London Fashion Week (LFW) is a clothing tradeshow held each year, and hence a great chance for young international designers to distinguish themselves at an international level. After the fall of the Soviet Union, former members faced challenges trying to enter the market on equal terms due to broken fashion institutions. Now, however, the countries’ fashion activists are working hard to re-establish a lost connection between the designer, industry and customer, the main struggles being dying textile factories and a lack of cooperation between these factories and designers. Yet today we can see them here – Ukraine, Czech Republic and Slovakia – with their own rooms at ‘Fashion Utopia’: a series of special fashion stands from 24 countries in the West Wing of Somerset House.
Traumatic recent events in Ukraine have both expanded awareness of the country worldwide – thus plunging the designers into the international market – and dictated their style-choices too. Contradictory and rebellious, the Ukrainian stand was distinct from those of other countries, with a construction of light wood and wire mesh showing garments hanging on ropes as if drying on a washing line. With plain fabric contrasted with colourful prints of sometimes hideous, sometimes comical girls’ faces, the effect was one of beauty found in frightful things. Yana Chervinska, describing her collection as both girlish and monstrous, claims to depict the bizarre transformations of female nature. The opportunity to exhibit such garments in London is, she feels, proof of a considerable success.
Vibes of innovation and creativity radiated around the room with the new era of Czech designs. There were garments for all tastes and some of them surprising in their simplicity, like a collection of plain black and white shirts. More sophisticated designs included the works of Filip Jakab based on the idea of everyday life as a constant questioning. He combines fabrics by sewing ripped shreds on top of base material so as to mislead the viewer – as if these were random flaws – yet avoids vulgarity or fussiness by sticking to colour unity. Another outstanding designer, Sofya Samareva, exhibited a unique set of hats from a range of collections. Imitation of human hairstyles was dominant, representing the idea of change: these are something we’re easily able to alter in our daily routine.
Slovakia stood out with its clear use of modern technology: ‘Fashion Source Code’ being a presentation projected onto a book with the designers’ sketches and things which had inspired their work. It looked very contemporary, designer Barbora Kubíčková accompanying her prints of childhood – complete with outsize details, bold prints and a rainbow of colours projected on top – with a hash-tag as the symbol of a modern generation. Another Slovak designer, Andrea Pojezdálová was inspired by traditional Slovak clothing worn in the 18th century. It’s based on very simple geometry: rectangles and squares, with the fabrics equally commonplace: wool, leather and cotton. One of the display’s designers, Jan Sicko, believes the exhibition is based on two aspects: something very solid and constant and something always changing.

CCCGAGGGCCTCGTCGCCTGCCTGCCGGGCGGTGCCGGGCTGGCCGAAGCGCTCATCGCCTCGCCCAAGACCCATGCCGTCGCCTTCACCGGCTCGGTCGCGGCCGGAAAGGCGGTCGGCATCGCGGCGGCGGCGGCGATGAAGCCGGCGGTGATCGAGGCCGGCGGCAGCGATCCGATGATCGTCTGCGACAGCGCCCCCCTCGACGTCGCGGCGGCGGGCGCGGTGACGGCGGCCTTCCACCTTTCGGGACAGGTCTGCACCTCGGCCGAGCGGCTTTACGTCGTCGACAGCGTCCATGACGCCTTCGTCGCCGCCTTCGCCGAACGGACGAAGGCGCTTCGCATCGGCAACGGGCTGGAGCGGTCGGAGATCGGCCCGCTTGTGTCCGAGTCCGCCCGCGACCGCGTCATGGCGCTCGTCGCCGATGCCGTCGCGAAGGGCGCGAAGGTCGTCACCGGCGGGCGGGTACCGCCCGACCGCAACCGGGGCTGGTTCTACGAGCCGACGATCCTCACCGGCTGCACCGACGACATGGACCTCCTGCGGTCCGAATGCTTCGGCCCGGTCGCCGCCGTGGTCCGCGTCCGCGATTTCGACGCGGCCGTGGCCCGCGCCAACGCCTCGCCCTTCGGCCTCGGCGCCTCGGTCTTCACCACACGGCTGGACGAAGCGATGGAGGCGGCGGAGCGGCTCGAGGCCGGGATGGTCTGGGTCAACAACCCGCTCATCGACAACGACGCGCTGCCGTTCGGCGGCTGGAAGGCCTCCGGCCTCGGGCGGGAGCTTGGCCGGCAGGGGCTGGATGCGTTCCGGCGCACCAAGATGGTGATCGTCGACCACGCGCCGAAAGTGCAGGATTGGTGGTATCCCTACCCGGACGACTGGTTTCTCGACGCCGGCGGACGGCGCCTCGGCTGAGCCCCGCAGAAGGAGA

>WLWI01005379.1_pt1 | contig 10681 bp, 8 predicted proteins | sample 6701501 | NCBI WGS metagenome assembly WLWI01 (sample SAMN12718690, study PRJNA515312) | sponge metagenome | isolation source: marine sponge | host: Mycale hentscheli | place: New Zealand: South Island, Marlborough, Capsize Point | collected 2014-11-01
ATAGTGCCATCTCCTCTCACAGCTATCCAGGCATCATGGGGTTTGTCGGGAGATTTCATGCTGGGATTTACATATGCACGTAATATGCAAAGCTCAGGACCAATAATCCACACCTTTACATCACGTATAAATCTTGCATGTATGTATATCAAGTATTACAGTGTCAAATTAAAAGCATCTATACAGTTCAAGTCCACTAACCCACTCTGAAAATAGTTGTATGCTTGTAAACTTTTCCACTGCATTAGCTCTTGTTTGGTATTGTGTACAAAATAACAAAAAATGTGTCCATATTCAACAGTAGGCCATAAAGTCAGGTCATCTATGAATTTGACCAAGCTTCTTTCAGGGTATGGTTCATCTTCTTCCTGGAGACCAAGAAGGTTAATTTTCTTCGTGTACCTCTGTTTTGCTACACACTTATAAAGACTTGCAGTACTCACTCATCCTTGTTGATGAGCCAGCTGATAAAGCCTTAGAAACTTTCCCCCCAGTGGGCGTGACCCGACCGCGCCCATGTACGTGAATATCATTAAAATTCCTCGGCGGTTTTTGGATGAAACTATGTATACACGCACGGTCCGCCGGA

Interesting thoughts if not fashions came from Poland, who did not enter designs this year. ‘When we ask an average person what they know about Poland,’ said Paulina Latham, Head of Events at that country’s Cultural Institute, ‘…usually it would be potatoes, workers and babushkas. The reality is that we have actually a lot of brands becoming global, the problem is that some of them hide nationality’. Appropriately, the country’s fashion history will soon be published in Polish Fashion Stories, a book replete with distinctive national icons and designs.
Overall the Central and Eastern European displays showed considerable innovation and creativity, yet never lost touch with tradition, leaving space for national and classic patterns. It’s interesting too from a political point of view how the relatively young democracies are showing both diversity and originality, experimenting and playing with trends and designs. Next year we’ll see further results of such experiments, and – one hopes – another batch of up-and-coming designers making their way in the industry.
London Fashion Week was supported by a number of CEE Institutes, including the Czech Centre London, and the Ukrainian Embassy.